In the mid 1960’s, hundreds of Picasso’s paintings were exhibited in Cannes, France. These works ranged from the first pieces he painted as an adolescent to the latest of the master, who was then 85 years old. It’s said that as Picasso himself roamed the gallery, a woman stopped him and said, “I don’t understand. Over there, the beginning pictures - so mature, serious and solemn – then the later ones, so different, so irrepressible. It almost seems as though the dates should be reversed. How do you explain it?” “Easily,” replied Picasso, eyes sparkling. “It takes a long time to become young.”
The minute I read this quote, my mind immediately turned to my co-worker Rose Ann, who in her early 70’s approaches everything in life with such gusto and excitement that it’s contagious. I really hope I have that same great attitude about life when I’m her age, truly seeing everything as a blessing.
A few years ago, The New York Times published an article titled “Seventy is the new 57.” According to a study of aging from the University of Michigan, on average older people feel about 13 years younger than they really are. If we are particularly healthy and active, the gap between subjective age and actual age is even wider. Evidently, how we feel about our age defines how we act; if we define ourselves as someone who is old, we will most likely act as if we are old. The study also suggests that we are often aged by the culture we live in since cultural stereotypes are often out of date (or at odds with) how we perceive ourselves, especially when it comes to how we should look at a certain age or when we should retire.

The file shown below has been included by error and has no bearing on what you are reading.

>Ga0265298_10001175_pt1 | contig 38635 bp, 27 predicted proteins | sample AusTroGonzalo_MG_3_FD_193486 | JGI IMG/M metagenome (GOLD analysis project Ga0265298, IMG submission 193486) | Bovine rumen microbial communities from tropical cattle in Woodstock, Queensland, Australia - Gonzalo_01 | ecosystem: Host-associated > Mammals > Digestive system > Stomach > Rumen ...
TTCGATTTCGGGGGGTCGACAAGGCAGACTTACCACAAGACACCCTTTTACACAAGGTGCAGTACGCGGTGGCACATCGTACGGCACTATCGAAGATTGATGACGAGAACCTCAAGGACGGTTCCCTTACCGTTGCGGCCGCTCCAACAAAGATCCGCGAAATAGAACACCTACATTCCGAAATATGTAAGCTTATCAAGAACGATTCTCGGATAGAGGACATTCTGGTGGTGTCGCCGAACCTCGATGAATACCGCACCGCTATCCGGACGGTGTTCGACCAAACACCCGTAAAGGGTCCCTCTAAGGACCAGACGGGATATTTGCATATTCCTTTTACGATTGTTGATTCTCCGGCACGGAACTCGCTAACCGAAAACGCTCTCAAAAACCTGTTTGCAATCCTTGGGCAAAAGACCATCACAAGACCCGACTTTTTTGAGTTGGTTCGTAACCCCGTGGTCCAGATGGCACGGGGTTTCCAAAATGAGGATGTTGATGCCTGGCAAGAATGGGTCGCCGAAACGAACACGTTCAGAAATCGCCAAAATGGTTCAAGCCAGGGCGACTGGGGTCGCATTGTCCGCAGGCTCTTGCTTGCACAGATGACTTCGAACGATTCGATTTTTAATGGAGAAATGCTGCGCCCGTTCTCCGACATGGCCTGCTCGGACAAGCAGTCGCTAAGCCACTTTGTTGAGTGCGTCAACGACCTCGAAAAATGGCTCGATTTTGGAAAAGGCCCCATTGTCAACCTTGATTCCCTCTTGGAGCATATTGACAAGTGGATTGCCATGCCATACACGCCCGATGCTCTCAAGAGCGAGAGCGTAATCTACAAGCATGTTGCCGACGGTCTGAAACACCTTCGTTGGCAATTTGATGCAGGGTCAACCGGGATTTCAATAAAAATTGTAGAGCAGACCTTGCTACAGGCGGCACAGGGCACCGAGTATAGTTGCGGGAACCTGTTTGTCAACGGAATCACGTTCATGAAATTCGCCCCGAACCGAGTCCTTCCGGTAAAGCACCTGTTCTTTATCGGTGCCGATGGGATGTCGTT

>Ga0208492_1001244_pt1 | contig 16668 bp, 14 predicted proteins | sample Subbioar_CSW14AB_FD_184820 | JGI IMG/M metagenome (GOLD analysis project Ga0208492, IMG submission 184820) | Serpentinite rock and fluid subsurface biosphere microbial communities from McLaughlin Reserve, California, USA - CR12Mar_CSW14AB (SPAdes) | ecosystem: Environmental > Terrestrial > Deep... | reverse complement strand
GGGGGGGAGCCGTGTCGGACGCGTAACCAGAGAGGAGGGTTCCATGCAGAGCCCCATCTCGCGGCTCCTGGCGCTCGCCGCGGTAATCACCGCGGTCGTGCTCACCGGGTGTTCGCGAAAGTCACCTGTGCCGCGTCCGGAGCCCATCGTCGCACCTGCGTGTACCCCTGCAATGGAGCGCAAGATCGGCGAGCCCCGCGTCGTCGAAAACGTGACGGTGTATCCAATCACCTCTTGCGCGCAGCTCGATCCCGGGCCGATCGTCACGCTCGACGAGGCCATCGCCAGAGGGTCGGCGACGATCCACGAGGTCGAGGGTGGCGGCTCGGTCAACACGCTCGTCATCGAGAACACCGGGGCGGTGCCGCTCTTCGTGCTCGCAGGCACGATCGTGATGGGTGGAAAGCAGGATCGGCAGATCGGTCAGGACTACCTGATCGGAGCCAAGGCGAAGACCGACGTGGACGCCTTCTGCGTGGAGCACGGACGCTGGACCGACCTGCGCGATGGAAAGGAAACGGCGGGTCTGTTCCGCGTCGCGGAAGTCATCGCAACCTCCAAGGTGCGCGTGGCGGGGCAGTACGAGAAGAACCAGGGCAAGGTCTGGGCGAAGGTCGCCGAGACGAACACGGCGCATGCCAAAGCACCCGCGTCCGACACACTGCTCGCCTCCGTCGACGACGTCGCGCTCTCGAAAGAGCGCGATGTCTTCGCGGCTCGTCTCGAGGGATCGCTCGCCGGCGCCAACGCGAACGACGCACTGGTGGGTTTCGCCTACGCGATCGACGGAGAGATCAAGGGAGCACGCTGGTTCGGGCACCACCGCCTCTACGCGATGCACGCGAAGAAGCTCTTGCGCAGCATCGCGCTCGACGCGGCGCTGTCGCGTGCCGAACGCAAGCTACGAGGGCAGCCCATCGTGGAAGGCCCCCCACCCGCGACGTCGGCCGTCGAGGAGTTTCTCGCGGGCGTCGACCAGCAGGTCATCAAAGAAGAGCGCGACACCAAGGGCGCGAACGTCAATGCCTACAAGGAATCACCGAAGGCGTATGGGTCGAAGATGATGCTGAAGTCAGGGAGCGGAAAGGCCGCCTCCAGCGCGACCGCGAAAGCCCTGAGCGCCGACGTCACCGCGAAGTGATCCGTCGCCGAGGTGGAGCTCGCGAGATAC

You know that bucket list you’ve heard so much about? It’s never too late to start checking things off, like Rose Ann is doing, and we should never reach a point when we are not adding new items to our list. Our bucket list may morph into something else slightly as we age, but the basic concept is still there. For instance, I may not go backpacking through Europe like I planned to do the summer I turned 50, but I can travel to a few select European cities and stay in comfy hotels. I may not learn to play guitar; however, I might take some voice lessons. I probably won’t go back to school and finish my degree, but I may take a creative writing class or enjoy some art lessons.
At the end of her life, my mom said that she had always wanted to go to Branson, Missouri. By the time she mentioned that to me, she was too sick to travel and it makes me a little bit sad that she never got to check such a simple thing off her bucket list. Writing this, it’s just occurred to me that I should plan a trip there one day in her honor. Remember that “Today is the oldest you have ever been and the youngest you will ever be again.” Take advantage of that. Don’t act your age! Where/what is your Branson, Missouri?